The reason that Lords Of Chaos gets accused of sensationalizing the events surrounding Norwegian black metal is that it exhibits no curiosity about how or why all of this came to be, only that it did come to be. It doesn’t display any particular respect for black metal as an art form, which is an insult on its own that only further divides the story from its source, but it has even less interest in what black metal meant to these people such that they could become so unhinged. If you want to talk about black metal, if you want to address what happened, if you want to expose the mentality that permeated this bizarre cult, then you have to have some sensitivity as to why a group of young men might gravitate toward a quasi-religious embrace of darkness. You should have something to offer about Norwegian society at the time, about Varg’s childhood environment, about concurrent movements in the metal scene, about the allure of totalitarian chic and reckless cruelty that swallowed up impressionable teens. You should have at least seen Fight Club. Yet this film is oddly divorced from the ideologies, influences, and impacts of black metal. Oh, sure, yes, there are a couple of references to the oppressive dictatorship propped up by “the Church” (it’s the Church of Norway, which is Lutheran, in case you have any desire for details of the theological orientation of black metal’s opponents beyond “Christianity bad Satan good”); the film considers its debt to context paid by puppeteering a couple of randos into shouting “HAIL SATAN” at random intervals while they throw stuff at cars. Surprisingly, that is not enough to explain satisfactorily just what it was that these bands had as their goal, how they evolved, and why any of this resonated with the metal scene. Any snippet of the film that imputes any tangible motivation to the Black Circle features a serpentine Euronymous at his most disingenuous or a smirking Varg goading people into doing his bidding; it may as well come with subtitles explaining that it’s all malarkey. The understanding displayed by this film is superficial at best and represented entirely by unbelievable throwaway lines in which the characters can’t decide whether they are supposed to be convincing their counterparts, the audience, or themselves of whatever it is that’s coming out of their mouths. Even if the truth is that they themselves do not understand why they do what they do, there has to be some exploration of this matter, or else we’re just left with a series of things happening with no explanation and as much depth as any episode of your favorite police procedural.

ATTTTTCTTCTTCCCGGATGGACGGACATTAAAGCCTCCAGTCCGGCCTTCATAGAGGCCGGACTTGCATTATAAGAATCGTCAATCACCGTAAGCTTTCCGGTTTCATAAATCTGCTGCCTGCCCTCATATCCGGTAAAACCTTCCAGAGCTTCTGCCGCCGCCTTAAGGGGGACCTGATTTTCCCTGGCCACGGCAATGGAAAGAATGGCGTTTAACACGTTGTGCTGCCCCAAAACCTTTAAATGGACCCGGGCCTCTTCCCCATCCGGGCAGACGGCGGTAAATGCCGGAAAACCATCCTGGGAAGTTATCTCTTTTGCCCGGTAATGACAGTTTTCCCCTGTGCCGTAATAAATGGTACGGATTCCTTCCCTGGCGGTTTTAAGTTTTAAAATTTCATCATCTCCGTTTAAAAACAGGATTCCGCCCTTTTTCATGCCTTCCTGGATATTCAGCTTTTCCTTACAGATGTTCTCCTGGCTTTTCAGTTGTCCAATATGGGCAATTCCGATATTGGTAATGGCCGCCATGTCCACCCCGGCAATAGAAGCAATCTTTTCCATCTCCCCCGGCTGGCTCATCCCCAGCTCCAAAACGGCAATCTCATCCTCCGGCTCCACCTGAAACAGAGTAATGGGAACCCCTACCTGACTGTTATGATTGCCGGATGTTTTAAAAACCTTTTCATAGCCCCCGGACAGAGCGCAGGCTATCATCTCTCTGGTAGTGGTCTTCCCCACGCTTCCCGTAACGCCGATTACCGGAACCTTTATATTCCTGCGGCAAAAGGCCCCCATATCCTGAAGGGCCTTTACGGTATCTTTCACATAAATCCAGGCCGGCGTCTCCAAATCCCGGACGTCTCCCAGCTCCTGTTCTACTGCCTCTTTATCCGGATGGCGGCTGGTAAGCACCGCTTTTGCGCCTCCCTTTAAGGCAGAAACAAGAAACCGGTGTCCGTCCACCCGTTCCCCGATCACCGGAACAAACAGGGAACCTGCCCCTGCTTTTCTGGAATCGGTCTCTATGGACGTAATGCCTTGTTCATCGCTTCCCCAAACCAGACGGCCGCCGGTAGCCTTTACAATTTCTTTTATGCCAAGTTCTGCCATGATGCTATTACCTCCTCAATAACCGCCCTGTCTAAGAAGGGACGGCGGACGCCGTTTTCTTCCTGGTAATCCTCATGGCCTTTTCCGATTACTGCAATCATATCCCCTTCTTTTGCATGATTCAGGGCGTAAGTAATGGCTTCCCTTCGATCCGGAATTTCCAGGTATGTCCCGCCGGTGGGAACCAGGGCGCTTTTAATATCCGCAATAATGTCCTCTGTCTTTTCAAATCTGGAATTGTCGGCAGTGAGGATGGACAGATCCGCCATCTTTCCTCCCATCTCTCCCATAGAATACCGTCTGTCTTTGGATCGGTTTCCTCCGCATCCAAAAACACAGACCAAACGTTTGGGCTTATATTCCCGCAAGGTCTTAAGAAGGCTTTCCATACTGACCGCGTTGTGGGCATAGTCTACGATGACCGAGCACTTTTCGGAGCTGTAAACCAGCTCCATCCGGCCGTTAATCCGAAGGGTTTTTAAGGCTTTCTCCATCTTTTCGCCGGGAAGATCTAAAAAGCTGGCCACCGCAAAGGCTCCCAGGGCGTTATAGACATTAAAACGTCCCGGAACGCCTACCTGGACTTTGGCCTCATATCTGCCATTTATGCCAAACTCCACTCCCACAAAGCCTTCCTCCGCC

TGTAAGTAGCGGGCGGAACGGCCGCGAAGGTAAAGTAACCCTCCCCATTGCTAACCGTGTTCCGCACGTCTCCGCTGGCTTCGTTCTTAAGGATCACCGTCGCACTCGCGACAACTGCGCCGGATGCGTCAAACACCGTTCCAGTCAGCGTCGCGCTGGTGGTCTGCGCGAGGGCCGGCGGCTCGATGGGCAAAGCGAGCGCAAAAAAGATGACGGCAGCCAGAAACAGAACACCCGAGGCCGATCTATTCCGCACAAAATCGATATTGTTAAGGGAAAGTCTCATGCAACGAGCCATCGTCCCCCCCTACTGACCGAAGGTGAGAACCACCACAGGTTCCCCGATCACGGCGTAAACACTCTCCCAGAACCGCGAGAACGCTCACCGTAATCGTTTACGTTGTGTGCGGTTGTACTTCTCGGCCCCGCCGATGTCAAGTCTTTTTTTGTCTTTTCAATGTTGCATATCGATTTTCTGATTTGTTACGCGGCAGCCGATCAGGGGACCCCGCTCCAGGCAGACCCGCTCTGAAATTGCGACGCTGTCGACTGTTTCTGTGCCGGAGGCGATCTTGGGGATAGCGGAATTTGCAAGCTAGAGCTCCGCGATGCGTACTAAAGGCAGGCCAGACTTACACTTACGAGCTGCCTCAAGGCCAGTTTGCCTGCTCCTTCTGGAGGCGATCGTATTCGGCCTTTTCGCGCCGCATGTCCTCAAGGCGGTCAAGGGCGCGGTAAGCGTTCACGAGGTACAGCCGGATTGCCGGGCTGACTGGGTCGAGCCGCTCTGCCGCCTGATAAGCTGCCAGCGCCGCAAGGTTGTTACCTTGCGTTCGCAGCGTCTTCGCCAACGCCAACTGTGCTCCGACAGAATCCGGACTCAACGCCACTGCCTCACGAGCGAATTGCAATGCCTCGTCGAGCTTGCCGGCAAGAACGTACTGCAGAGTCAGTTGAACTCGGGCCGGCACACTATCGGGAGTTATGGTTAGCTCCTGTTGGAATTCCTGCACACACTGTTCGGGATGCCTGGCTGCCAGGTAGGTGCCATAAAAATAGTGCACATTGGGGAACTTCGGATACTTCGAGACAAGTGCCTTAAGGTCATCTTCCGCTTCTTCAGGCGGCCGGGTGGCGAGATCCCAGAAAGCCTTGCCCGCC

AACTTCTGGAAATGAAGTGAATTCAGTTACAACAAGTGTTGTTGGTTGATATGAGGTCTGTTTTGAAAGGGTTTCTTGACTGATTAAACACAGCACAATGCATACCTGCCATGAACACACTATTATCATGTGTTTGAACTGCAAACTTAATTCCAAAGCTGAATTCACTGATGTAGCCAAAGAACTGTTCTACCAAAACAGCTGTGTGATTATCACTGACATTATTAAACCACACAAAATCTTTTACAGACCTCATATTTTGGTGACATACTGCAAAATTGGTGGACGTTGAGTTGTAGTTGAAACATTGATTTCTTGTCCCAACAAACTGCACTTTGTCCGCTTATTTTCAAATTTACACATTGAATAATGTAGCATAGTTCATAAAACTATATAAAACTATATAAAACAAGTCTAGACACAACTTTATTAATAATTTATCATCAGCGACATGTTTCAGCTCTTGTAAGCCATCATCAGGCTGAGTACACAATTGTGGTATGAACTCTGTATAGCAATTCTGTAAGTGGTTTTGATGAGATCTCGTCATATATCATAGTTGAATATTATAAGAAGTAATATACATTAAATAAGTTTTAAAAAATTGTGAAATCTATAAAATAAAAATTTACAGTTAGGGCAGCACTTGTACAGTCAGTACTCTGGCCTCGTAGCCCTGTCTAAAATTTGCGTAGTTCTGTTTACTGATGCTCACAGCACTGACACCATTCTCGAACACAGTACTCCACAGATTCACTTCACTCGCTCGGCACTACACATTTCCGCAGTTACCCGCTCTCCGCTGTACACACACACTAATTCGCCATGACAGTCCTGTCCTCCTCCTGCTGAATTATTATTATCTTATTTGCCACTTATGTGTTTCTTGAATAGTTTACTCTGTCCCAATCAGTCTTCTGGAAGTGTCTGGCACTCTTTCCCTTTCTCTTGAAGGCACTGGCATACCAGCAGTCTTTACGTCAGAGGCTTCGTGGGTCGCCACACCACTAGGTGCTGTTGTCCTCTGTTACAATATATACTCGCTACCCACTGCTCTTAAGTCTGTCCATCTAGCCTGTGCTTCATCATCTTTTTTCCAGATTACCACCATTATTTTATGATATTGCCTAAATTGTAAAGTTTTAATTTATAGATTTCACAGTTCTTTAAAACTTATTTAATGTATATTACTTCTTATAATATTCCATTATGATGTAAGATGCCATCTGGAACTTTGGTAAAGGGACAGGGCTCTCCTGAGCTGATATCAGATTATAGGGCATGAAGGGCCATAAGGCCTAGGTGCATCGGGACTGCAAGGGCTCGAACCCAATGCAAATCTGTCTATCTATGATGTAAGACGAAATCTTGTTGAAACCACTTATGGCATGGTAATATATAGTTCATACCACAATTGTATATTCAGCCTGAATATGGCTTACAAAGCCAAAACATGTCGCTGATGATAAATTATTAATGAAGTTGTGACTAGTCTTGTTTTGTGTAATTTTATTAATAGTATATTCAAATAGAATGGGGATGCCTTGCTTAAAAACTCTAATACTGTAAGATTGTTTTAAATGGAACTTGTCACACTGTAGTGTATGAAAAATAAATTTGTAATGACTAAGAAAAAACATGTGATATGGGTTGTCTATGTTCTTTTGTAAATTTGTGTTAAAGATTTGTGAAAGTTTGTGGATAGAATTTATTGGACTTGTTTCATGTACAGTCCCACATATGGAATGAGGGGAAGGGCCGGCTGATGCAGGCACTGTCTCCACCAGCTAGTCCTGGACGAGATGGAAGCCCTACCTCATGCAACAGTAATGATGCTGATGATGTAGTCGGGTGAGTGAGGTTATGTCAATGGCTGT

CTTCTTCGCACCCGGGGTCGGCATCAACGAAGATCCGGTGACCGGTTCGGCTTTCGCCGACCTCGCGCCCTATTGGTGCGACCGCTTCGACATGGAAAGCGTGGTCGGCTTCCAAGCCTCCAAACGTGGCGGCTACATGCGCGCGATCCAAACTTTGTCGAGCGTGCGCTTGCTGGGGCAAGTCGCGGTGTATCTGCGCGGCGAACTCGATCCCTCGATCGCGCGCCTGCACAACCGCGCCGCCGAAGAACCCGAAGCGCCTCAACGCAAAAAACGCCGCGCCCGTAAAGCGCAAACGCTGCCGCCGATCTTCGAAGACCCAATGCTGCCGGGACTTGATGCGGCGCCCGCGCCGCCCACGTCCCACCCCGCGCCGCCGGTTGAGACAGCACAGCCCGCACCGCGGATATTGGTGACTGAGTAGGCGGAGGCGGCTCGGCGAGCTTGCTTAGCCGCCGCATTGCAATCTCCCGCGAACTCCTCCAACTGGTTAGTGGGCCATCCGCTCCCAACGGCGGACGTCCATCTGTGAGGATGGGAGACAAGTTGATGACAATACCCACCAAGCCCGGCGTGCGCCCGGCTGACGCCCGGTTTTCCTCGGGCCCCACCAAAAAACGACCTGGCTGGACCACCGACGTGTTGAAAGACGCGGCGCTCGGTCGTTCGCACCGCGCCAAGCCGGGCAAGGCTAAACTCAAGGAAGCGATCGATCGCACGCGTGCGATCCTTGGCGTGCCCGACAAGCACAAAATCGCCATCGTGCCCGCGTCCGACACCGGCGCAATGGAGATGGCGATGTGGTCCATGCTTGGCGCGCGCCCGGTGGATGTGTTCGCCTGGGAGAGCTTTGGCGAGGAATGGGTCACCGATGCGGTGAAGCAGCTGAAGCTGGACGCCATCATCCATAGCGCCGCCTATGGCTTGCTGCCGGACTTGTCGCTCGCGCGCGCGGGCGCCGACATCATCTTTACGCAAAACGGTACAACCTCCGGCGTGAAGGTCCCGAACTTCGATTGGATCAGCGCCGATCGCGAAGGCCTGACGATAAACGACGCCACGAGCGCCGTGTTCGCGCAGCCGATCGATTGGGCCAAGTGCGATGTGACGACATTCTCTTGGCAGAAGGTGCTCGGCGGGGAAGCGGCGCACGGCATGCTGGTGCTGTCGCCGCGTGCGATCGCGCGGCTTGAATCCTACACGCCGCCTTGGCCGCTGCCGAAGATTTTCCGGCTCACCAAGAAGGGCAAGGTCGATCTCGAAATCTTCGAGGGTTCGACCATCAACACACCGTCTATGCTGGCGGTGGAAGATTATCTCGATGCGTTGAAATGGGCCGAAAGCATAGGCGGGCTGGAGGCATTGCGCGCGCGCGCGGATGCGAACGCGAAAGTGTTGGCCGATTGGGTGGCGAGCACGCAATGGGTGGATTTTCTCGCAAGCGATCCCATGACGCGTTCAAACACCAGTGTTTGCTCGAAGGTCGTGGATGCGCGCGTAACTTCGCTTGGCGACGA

The ability of a piece of media like this film to accrue any kind of worth rests on its ability to approach its subject with the most delicate balance: neither overly reverent, for fear of lionizing the grotesqueries, nor overly irreverent, for fear of misapprehending reality and alienating those to whom the subject is most meaningful. Lords Of Chaos falls into the latter trap, treating black metal as something that bored teenagers created to piss off their parents, and while it is sometimes convenient to portray the scene’s architects in such an undignified manner in order to wind back adherents who continue to take its tenets far too seriously, that approach ultimately offers no insight into how people end up in this situation in the first place, and it’s certainly not going to provide adequate warning to people on the edge of it. Youthful angst drives people to play loud music and disrespect their elders. It takes a little more than that to drive people to murder, suicide, and the kind of ignominy that black metal is associated with.